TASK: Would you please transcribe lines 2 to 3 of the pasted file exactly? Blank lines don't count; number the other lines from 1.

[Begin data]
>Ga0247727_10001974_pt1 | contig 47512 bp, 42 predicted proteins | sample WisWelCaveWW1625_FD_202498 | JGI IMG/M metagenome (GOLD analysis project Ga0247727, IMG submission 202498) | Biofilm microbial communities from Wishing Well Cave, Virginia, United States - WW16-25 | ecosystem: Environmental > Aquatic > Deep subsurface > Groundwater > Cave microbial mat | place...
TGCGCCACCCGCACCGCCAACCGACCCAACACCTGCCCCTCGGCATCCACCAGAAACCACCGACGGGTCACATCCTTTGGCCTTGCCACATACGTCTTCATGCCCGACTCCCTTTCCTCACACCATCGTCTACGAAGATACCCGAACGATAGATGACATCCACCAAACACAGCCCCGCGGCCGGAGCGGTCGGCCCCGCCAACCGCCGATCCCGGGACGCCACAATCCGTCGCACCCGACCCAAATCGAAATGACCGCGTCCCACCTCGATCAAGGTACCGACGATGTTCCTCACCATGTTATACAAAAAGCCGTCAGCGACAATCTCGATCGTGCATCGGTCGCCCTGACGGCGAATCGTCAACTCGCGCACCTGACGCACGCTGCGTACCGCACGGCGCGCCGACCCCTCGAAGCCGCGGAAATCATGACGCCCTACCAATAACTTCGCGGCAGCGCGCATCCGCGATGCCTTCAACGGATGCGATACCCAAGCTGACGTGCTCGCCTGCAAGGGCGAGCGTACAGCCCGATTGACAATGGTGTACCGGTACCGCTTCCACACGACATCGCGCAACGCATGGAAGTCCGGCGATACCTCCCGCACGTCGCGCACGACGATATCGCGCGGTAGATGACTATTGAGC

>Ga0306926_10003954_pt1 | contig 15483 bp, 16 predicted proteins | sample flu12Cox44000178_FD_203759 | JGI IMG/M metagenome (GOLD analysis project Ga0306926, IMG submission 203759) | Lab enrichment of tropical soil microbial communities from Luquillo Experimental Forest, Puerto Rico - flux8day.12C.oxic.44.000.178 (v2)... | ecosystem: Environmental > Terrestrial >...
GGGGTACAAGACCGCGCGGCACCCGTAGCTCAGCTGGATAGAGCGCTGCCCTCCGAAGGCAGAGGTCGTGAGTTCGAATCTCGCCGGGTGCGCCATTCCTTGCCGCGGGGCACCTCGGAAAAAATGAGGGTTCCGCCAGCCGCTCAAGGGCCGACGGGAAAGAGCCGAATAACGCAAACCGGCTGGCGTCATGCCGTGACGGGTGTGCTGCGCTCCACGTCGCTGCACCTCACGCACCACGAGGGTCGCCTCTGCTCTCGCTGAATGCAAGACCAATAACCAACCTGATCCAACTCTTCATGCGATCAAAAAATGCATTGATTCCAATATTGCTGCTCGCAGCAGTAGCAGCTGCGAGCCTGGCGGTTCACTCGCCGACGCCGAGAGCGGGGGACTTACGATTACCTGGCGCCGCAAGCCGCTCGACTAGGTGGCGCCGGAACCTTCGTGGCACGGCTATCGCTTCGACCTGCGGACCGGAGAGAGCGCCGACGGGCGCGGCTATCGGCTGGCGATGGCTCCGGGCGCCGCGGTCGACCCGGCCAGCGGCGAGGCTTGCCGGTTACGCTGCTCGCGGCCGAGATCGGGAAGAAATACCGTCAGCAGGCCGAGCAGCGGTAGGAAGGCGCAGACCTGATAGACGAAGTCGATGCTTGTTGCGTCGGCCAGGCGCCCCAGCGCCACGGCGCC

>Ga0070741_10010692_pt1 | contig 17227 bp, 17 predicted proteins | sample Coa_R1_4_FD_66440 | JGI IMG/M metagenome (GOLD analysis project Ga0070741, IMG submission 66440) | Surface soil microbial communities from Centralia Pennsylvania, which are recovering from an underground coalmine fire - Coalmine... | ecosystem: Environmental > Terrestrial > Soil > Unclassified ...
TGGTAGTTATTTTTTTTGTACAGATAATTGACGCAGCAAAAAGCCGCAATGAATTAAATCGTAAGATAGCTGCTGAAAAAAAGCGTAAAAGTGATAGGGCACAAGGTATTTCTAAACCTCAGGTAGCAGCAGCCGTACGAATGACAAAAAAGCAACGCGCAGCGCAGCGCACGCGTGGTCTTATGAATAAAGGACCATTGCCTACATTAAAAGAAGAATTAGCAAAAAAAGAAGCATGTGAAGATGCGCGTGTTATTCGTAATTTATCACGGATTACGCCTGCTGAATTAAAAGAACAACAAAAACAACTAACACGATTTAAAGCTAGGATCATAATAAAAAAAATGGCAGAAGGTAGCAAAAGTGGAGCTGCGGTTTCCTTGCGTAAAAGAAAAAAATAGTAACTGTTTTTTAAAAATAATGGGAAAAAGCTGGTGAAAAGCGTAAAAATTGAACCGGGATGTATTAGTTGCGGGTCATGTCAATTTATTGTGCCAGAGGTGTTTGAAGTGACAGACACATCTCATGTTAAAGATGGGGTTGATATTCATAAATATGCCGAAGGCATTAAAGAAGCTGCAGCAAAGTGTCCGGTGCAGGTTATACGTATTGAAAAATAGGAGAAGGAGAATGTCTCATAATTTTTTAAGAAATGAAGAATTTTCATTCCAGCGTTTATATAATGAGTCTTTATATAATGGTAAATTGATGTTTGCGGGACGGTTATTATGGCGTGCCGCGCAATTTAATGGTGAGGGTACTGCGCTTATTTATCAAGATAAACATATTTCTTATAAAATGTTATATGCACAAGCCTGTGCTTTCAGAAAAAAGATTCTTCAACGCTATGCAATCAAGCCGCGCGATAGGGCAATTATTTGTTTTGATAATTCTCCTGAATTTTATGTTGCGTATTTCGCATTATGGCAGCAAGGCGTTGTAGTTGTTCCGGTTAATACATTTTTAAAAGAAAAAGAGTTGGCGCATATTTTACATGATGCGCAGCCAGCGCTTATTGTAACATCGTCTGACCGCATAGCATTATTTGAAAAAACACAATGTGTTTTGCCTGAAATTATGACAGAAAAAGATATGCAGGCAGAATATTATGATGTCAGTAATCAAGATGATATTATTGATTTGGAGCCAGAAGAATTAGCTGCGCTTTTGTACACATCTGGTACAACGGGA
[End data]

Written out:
TGCGCCACCCGCACCGCCAACCGACCCAACACCTGCCCCTCGGCATCCACCAGAAACCACCGACGGGTCACATCCTTTGGCCTTGCCACATACGTCTTCATGCCCGACTCCCTTTCCTCACACCATCGTCTACGAAGATACCCGAACGATAGATGACATCCACCAAACACAGCCCCGCGGCCGGAGCGGTCGGCCCCGCCAACCGCCGATCCCGGGACGCCACAATCCGTCGCACCCGACCCAAATCGAAATGACCGCGTCCCACCTCGATCAAGGTACCGACGATGTTCCTCACCATGTTATACAAAAAGCCGTCAGCGACAATCTCGATCGTGCATCGGTCGCCCTGACGGCGAATCGTCAACTCGCGCACCTGACGCACGCTGCGTACCGCACGGCGCGCCGACCCCTCGAAGCCGCGGAAATCATGACGCCCTACCAATAACTTCGCGGCAGCGCGCATCCGCGATGCCTTCAACGGATGCGATACCCAAGCTGACGTGCTCGCCTGCAAGGGCGAGCGTACAGCCCGATTGACAATGGTGTACCGGTACCGCTTCCACACGACATCGCGCAACGCATGGAAGTCCGGCGATACCTCCCGCACGTCGCGCACGACGATATCGCGCGGTAGATGACTATTGAGC

>Ga0306926_10003954_pt1 | contig 15483 bp, 16 predicted proteins | sample flu12Cox44000178_FD_203759 | JGI IMG/M metagenome (GOLD analysis project Ga0306926, IMG submission 203759) | Lab enrichment of tropical soil microbial communities from Luquillo Experimental Forest, Puerto Rico - flux8day.12C.oxic.44.000.178 (v2)... | ecosystem: Environmental > Terrestrial >...